And here it is; the most interesting part of the essay. It is the most interesting because it perfectly describes the context in which the American thought leader class operates as it seeks to manage mass opinion (and in the process use it to pressure bureaucrats and the politicians they manage). But the statements are at best naive. One can take Mr. Kristof at his word about the depth of his country specific knowledge. And that is telling for what comes next. Cuba doe shave a new president who was selected by the Communist Party of which he is a loyal and high rankling member,. He is indeed associated with reform and opening up--but the every high ranking Communist Party official was as this initiative was at the center of the Communist Party's work since before 2011. And, indeed, Fidel is dead, but Raúl remains First Secretary of the Communist Party and the effective leader of the country. My growing fear is that this sort of naiveté has so infected the upper levels of the leader class in the United States that there are few capable of the sort of realistic thinking that Me. Kristof purports to champion.
In the 1960s, we were scared of Cuba. We feared that neighboring countries would tumble like dominoes into the communist bloc, and the Soviet Union attempted to place on Cuba nuclear missiles that could have threatened America. But today even as those fears have dissipated, our policy has ossified.
If this was a session of therapy, this would be the thrilling bit where the patient finally reveals the source of pathology. I am not sure what one can say here other than it is hard to see the connection between the first and second sentence. It is certainly true that the fears of the 1960s have dissipated--but so have those of the 1980s etc. Yet the release of historical fears says nothing about the structures of new challenges. And from the American perspective there may well be something to be wary of. At least that is what the National Security Strategy suggests.
President Barack Obama took the necessary step of re-establishing diplomatic relations and easing the embargo, but President Donald Trump reversed course and tightened things up again out of knee-jerk hostility to anything Cuban and anything Obaman.
This paragraph reminds one that conclusions are all in the interpretive perspective in this case exaggerating both the value of the Obama initiative and the extent of the Trump retrenchment. Mr. Obama did start the process of normalization, He was also quite clear about its limits--and he made it clear that it would be for Congress to dismantle the Embargo and that this would be dependent on internal reform. Always useful to reread Mr. Obama's remarks during his visit to Cuba. At the same time, despite the bluster, Mr. Terump's retrenchment is more smoke than fire. And it is not clear how the Sonic Weapons scandal would have played out with a Democratic administration.
Cuba is changing, albeit too slowly. About one-third of its labor force is now in the private sector, and this is just about the only part of the economy that is thriving. I stayed in one of the growing number of Airbnbs in Havana, and people were friendly, even if governments are not: When I said I was from the United States, I inevitably got a big grin and a reference to a cousin in Miami or New York or Cleveland.
It is always fun to extrapolate from personal experience, especially when it can be peppered with factoids. The problem with factoids is that decontextualized one can hardly understand their impact. But some of this was personally cringeworthy--reminded me of the American travelogues to Cuba written int he 1930s. That comforts Americans but the reactions among Cubans might be somewhat different.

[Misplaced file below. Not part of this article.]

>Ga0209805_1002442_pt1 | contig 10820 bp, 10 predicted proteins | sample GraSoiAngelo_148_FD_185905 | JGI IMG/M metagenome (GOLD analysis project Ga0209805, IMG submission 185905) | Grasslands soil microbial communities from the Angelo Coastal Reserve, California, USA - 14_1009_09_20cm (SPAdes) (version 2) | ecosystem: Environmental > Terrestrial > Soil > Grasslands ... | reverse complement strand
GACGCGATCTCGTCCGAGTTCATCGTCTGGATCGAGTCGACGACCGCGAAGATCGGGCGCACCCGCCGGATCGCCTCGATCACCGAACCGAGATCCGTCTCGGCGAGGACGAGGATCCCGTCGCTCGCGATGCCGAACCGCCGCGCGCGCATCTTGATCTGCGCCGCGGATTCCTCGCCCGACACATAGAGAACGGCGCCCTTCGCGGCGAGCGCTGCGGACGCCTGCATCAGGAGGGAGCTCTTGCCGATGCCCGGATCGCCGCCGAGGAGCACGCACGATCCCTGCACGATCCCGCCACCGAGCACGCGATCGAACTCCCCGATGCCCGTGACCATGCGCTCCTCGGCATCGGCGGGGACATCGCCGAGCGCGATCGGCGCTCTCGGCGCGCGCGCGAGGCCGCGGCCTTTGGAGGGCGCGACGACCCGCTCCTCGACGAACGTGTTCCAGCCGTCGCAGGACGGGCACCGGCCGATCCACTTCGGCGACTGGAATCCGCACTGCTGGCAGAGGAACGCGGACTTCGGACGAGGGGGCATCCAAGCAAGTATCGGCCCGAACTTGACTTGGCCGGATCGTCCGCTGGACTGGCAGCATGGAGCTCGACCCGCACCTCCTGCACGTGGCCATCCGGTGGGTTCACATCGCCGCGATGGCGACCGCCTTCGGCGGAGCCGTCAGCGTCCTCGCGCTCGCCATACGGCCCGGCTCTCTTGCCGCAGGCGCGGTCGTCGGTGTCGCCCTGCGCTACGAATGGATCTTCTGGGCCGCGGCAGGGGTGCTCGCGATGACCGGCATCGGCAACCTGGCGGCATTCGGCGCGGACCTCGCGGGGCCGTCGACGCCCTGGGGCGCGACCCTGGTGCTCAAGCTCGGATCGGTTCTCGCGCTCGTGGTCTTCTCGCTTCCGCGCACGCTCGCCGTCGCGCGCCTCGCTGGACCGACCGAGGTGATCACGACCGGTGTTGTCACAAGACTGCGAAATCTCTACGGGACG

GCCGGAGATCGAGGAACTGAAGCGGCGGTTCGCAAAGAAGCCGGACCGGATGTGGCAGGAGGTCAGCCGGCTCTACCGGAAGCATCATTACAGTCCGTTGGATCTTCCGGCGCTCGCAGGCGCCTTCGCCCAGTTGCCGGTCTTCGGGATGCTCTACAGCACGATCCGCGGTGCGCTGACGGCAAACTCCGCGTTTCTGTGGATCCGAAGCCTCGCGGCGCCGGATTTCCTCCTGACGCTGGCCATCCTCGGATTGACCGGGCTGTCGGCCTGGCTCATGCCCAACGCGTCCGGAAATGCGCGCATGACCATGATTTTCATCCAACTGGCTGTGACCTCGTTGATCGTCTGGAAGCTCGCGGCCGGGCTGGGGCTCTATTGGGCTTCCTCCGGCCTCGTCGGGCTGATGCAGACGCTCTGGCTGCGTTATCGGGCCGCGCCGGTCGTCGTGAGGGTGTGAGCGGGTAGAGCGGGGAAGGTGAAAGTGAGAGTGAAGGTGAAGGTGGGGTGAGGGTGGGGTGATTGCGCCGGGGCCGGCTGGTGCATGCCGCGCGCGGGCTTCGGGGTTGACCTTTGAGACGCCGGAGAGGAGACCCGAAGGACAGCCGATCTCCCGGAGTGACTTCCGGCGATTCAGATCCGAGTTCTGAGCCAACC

Plus, extra credit goes to a country that so lovingly preserves old American cars. I rode in from the airport in a pink 1954 Cadillac.
I just don't know what to do with this. But the picture helps. Cuba is not the Petit Trianon with its stylized pastoral atmosphere in which one can play act Arcadia, and this is not 1786, the appreciation of old cars changes perspective quickly depending on which side of the US-Cuba equation one sits. Again the eclogue trope rears its discursive head.In another sign of flexibility, Cuba recently hammered out a deal with Major League Baseball that will allow Cuban players to travel legally to the U.S. and play on American teams.
Yet, sadly, the Trump administration is threatening the deal.
Yes, very nice. This has been part of Cuban policy for a while. And it is also a defensive move--the Cuban state has been frustrated about American poaching of its star p`layers, and they were looking for ways to reduce the flow. This may or may not work. But it suggests little more than this. And we are not sure why the Trump administration seeks renegotiation, though this is hardly surprising given the MO of this Presidency.
Consider the persistence of North Korea and Cuba, and there’s an argument that sanctions and isolation preserve regimes rather than topple them. China teaches us not to be naïve about economic engagement toppling dictators, but on balance tourists and investors would be more of a force for change than a seventh decade of embargo.
Aaahhh the cocktail of communism argument. China is not Cuba, and Cuba is not Korea. Each state requires an approach contextually appropriate. None of this has anything to do with the value of the Embargo. And, of course, one notices by omission Iran. At the end of the paragraph all we have, again, is the simple equation: Embargo was set up to aid in the overthrow of the Cuban Communist government; that has not happened, therefore the Americans should try something else. But if that is the case, then is Mr. Kristof still advocating the overthrow of the Cuban Communist Regime? And is that is the case then might the Cubans be as suspicious of dismantling the Embargo as much as they despise the Embargo?